Welcome to the Robot Learning Laboratory!

Our research is driven by the vision that machine learning will soon play a pervasive role in robotics, and in similar application domains of embedded systems. For robots to operate robustly in complex and dynamic environments, they must be able to adapt to changes therein, and continuously improve their performance based on experience. Learning plays also an increasingly important role in the design of such systems, as training, instruction, and trial-and-error learning are often superior to conventional programming.

To turn this vision into reality, we pursue research to find new, more effective ways to make robots learn from experience, and to make machine learning succeed in robotics and beyond. Our research ranges from theoretical considerations and basic algorithmic design to practical implementations and demonstrations. The lab has produced robots as visible as Rhino and Minerva, two mobile robots that went into museums as tour-guides; Xavier, arguably the first autonomous mobile robot on the Web; and Jeeves, which won first place award at the 1996 AAAI mobile robot competition. Our latest robots are LittleJohn and Florence. Some of these robots were developed in collaboration with the University of Bonn, Germany.

In addition, the Robot Learning Laboratory has a strong commitment to scholarly work and scientific excellence. In recent years, it has produced several dozen publications, many of which appeared as books, in scientific journals, and at conferences. Members of our labs received best paper awards at various conferences, most recently AAAI-98, KI-98 (in Germany), and IROS-98.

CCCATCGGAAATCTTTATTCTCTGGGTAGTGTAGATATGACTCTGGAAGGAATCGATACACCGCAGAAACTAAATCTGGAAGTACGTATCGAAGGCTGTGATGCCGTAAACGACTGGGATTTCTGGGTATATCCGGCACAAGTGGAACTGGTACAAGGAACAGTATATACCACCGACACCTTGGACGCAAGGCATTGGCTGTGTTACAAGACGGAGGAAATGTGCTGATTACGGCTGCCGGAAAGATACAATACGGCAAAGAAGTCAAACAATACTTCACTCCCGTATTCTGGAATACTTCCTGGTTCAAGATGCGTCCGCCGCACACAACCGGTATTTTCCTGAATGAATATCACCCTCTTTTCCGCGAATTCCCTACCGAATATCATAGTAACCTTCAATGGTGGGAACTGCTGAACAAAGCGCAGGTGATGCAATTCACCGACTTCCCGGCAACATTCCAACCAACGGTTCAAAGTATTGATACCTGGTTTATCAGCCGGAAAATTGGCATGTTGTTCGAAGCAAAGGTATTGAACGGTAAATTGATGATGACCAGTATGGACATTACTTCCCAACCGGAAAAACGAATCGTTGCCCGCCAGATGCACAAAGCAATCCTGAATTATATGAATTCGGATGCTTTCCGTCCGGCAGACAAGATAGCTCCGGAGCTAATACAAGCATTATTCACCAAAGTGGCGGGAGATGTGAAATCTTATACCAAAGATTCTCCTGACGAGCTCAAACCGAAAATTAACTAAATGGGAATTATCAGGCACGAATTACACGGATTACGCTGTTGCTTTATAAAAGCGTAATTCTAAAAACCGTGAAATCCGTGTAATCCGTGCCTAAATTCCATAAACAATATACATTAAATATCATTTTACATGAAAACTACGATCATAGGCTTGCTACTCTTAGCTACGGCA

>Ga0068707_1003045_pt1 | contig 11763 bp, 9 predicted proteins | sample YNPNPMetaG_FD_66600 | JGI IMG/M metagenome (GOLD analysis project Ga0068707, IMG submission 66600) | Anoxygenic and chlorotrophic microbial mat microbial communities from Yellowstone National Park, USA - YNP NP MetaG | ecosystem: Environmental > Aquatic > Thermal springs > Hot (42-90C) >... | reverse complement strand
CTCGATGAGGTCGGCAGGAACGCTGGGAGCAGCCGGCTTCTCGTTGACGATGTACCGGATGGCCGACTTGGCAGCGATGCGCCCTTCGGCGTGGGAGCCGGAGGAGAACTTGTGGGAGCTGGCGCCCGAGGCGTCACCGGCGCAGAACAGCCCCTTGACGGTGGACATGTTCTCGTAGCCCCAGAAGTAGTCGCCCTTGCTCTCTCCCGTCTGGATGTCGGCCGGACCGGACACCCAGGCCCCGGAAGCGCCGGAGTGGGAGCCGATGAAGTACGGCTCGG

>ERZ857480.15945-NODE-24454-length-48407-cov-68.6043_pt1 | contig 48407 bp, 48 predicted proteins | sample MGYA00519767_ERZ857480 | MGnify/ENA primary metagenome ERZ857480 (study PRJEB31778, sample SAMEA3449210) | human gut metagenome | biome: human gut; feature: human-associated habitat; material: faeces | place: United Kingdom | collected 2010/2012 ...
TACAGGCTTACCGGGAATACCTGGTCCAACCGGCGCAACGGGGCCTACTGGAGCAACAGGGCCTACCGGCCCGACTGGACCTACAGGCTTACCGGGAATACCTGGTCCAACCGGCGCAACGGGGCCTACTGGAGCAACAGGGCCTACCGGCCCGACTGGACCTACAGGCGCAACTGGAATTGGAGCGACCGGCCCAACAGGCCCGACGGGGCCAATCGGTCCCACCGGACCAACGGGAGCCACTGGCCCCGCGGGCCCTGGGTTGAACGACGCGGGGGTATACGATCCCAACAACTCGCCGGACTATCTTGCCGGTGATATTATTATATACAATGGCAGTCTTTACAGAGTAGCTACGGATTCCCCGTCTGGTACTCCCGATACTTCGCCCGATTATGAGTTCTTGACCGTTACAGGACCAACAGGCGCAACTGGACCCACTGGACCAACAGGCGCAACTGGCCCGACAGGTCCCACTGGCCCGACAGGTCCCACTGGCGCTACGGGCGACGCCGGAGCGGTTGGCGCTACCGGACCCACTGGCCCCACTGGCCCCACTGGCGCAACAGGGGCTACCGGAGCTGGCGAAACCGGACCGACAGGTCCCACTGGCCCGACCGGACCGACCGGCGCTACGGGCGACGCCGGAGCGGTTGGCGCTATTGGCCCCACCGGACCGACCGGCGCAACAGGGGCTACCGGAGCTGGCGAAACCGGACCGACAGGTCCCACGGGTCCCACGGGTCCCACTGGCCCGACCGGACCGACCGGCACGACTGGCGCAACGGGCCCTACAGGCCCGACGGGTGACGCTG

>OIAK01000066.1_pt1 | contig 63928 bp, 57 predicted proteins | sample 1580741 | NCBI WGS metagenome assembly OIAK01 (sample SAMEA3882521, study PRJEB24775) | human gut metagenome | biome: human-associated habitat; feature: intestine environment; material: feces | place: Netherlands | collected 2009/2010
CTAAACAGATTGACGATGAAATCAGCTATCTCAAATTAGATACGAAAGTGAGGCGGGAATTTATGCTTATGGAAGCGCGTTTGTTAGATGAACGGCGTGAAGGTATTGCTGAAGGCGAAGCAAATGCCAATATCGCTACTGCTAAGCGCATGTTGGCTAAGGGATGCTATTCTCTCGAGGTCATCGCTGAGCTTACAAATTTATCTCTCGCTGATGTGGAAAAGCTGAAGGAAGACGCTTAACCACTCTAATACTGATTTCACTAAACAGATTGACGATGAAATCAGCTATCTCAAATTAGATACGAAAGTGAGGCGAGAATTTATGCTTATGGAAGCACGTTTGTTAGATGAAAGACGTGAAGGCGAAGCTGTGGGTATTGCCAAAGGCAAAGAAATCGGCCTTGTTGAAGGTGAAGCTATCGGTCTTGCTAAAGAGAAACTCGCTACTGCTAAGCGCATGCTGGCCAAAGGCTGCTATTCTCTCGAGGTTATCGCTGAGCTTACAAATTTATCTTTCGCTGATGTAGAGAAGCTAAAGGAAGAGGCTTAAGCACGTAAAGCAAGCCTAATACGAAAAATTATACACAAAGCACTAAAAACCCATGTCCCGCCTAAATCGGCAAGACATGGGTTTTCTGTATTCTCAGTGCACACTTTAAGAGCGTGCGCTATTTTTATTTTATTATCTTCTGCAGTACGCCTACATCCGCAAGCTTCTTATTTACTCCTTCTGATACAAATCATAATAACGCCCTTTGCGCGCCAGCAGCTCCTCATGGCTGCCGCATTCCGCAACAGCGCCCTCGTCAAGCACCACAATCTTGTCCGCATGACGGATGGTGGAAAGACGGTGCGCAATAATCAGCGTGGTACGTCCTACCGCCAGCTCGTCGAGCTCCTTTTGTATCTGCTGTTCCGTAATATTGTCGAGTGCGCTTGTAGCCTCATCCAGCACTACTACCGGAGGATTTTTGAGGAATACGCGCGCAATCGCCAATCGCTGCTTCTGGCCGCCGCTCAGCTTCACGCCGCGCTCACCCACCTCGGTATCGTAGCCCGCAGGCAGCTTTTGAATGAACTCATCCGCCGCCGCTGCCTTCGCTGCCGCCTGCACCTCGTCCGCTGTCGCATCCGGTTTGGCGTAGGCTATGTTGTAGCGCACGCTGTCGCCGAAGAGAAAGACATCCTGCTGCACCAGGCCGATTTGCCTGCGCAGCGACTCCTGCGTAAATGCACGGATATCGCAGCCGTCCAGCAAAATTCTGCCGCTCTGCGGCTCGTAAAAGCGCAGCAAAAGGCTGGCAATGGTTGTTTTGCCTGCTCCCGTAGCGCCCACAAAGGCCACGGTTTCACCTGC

The Robot Learning Lab is financially supported by Financial support by DARPA and NSF, which is gratefully acknowledged.

This Web site is intended to help you find out what's going on in our Lab. Our highly recommended project page contains a collection of brief, 2-page summaries of ongoing research projects. More detail can be found at our publications page, form which you can down-load many of our publications. Of course, you can also just enjoy pictures of our robots at our robots page.

We very much hope you find something useful here. Please do not hesitate to contact any of the Lab's members if you would like to obtain further information.

Sebastian Thrun, November 1998.